Over the holidays my colleague, expert on social enterprise Eeva Houtbeckers and I both reacted to the same opinion piece in a Finnish newspaper.
The letter we reacted to had a provocative headline. It exhorted young people to “work for the environment, protest doesn’t help”. The letter by turn was a response to earlier editorial content on environmental fears and activism among young people. The paper has recently written rather sympathetically about activism, for instance about Extinction Rebellion. The movement gained new visibility in Finland in October, when its activists were peppersprayed by the police after they refused to stop blocking a busy street. The event provoked considerable debate about policing.
Below is our letter in my English translation, here a link to the original in Finnish.
My disagreement stems from a political conviction, but also from having studied social movements on and off for the last thirty years. They very much do change the world.
Here’s our response:
Markku Metsäranta (K&k 17.12.) encourages young people to solve our epoch’s terrifying threats by pursuing familiar modern paths. He mentions science, engineering, enterprise, parliamentarianism and progress.
The letter’s concluding claim – decision makers are totally dependent on enterprise – is partly true. Economic growth has been made synonymous with progress and is said to guarantee social peace.
At the same time, we forget or ignore how many different ways there have been over the centuries to organize life on this human-friendly planet. But as progress became reduced to economic growth, our imagination was narrowed.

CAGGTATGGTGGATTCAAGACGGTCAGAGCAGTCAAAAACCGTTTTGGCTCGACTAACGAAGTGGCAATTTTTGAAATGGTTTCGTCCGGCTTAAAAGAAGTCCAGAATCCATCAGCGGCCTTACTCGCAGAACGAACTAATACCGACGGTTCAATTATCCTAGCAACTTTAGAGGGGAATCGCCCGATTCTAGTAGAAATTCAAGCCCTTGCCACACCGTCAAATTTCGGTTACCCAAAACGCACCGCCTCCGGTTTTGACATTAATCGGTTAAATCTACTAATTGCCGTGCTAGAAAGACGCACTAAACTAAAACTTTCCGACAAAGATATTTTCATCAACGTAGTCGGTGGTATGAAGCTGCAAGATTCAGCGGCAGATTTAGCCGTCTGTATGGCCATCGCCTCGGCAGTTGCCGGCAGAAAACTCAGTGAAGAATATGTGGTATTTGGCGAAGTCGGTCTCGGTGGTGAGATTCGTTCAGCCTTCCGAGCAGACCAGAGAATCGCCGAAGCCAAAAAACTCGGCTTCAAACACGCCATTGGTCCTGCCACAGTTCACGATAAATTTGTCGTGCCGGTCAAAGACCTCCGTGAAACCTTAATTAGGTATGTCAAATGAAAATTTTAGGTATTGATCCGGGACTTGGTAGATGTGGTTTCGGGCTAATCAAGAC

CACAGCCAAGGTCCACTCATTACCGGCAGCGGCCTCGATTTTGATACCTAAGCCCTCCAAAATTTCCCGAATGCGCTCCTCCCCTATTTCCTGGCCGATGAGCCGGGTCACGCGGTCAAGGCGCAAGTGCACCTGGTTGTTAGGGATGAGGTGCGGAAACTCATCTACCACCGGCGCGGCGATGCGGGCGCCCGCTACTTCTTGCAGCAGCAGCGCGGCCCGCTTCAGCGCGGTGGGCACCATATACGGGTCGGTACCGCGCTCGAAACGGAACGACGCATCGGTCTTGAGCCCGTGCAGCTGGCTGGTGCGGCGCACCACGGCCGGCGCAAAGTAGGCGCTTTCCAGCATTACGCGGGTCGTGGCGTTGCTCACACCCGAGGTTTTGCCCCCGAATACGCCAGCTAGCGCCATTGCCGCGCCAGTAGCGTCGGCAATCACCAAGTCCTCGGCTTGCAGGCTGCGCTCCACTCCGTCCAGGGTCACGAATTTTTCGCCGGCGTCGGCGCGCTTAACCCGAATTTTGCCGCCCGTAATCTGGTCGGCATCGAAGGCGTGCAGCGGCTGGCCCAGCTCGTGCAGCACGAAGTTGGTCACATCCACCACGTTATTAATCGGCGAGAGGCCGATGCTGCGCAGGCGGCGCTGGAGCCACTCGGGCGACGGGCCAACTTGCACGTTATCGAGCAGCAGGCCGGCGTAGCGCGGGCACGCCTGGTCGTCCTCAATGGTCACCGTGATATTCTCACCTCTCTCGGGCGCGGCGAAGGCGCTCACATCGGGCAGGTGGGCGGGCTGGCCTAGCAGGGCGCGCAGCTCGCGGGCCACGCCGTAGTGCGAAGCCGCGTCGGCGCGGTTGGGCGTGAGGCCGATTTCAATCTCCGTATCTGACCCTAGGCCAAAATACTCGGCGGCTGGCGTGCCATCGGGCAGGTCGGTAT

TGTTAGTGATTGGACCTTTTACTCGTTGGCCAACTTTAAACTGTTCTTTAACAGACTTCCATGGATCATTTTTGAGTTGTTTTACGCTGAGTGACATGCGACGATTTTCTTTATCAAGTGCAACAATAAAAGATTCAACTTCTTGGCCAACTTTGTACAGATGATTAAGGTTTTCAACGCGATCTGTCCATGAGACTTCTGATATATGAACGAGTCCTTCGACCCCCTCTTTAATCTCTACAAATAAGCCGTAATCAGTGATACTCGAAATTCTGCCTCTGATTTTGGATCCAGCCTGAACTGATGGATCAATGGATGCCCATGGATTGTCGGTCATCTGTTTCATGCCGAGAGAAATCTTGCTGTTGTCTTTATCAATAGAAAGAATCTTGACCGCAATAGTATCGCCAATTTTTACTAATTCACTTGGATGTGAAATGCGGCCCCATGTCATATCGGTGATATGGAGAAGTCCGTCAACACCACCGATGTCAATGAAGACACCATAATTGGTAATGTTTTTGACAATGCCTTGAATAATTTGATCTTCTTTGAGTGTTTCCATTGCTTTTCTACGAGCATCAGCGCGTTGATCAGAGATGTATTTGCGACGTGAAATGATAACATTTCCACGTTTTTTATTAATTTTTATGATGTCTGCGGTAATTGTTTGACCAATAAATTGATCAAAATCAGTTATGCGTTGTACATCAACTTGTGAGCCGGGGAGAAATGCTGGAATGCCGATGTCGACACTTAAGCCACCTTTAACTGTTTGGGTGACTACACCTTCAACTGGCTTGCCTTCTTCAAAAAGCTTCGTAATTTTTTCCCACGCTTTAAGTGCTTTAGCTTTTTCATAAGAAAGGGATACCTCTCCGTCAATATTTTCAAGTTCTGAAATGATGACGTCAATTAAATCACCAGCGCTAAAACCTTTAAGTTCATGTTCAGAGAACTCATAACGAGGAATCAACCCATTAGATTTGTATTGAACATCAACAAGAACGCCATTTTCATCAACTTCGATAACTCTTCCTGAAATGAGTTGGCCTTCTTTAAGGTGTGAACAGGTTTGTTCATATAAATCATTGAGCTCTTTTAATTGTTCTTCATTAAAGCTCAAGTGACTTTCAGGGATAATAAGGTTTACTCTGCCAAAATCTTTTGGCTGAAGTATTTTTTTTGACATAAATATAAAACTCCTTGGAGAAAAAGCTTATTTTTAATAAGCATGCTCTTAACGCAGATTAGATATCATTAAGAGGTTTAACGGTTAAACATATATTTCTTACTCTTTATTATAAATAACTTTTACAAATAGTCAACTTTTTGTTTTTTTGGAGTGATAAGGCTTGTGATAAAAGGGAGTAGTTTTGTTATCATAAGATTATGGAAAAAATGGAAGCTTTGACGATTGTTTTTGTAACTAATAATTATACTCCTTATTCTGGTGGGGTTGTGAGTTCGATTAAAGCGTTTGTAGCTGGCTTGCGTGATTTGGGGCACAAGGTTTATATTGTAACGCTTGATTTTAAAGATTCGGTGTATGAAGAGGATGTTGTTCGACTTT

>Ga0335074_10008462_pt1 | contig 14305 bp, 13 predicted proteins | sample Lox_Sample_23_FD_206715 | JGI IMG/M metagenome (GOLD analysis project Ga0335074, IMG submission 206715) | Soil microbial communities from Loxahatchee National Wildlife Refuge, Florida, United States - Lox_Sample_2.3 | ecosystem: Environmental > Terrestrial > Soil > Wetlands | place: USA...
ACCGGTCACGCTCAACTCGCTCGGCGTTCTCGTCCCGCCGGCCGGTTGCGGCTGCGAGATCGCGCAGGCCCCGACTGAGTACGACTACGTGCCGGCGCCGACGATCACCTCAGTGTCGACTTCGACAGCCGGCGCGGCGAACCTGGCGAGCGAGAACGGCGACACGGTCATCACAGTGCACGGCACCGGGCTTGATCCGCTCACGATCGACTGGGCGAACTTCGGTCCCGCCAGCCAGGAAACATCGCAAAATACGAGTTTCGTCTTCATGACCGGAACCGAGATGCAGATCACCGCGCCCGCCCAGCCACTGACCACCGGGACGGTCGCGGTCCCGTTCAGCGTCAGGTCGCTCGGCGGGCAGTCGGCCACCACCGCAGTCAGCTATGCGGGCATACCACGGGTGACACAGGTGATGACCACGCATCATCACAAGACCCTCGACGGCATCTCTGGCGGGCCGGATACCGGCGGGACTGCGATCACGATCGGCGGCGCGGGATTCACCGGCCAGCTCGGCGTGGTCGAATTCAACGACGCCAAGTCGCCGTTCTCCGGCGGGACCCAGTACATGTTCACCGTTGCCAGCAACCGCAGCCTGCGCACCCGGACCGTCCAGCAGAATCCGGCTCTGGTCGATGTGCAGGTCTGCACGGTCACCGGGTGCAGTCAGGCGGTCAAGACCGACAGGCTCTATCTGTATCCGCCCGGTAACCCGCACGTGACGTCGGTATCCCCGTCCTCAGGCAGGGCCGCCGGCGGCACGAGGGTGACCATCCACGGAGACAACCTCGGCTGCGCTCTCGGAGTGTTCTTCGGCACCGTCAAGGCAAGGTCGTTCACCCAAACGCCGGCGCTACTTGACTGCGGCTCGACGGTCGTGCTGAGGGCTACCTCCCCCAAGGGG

From such a perspective, enterprise does appears like the foundation of many things and it seems it is best served by engineers and scientists, marketing and financial professionals. Social enterprises is also on the rise, but it is more of an accommodation than a challenge.
In the lives of the young people, who protest by sitting on the streets or going on school strike, and whose lives are affected by affected by the slowdown in economic growth that predates the pandemic, this recipy for progress is outdated. It is not possible for them to continue as before, or to deny the ever more palpable ecological crisis.
For that reason, our message to youth would be quite different: we value your energy and activism, we hear your imagination-expanding activism, which brings comfort. After all, though we have been taught to worship enterprise, we know that at the end of the day that is not what we depend on.
We also both discovered, somewhat to our surprise, that we actually read this “free” paper published by the Lutheran (State) Church in Finland. It is still delivered, on paper, to (tax-paying) members.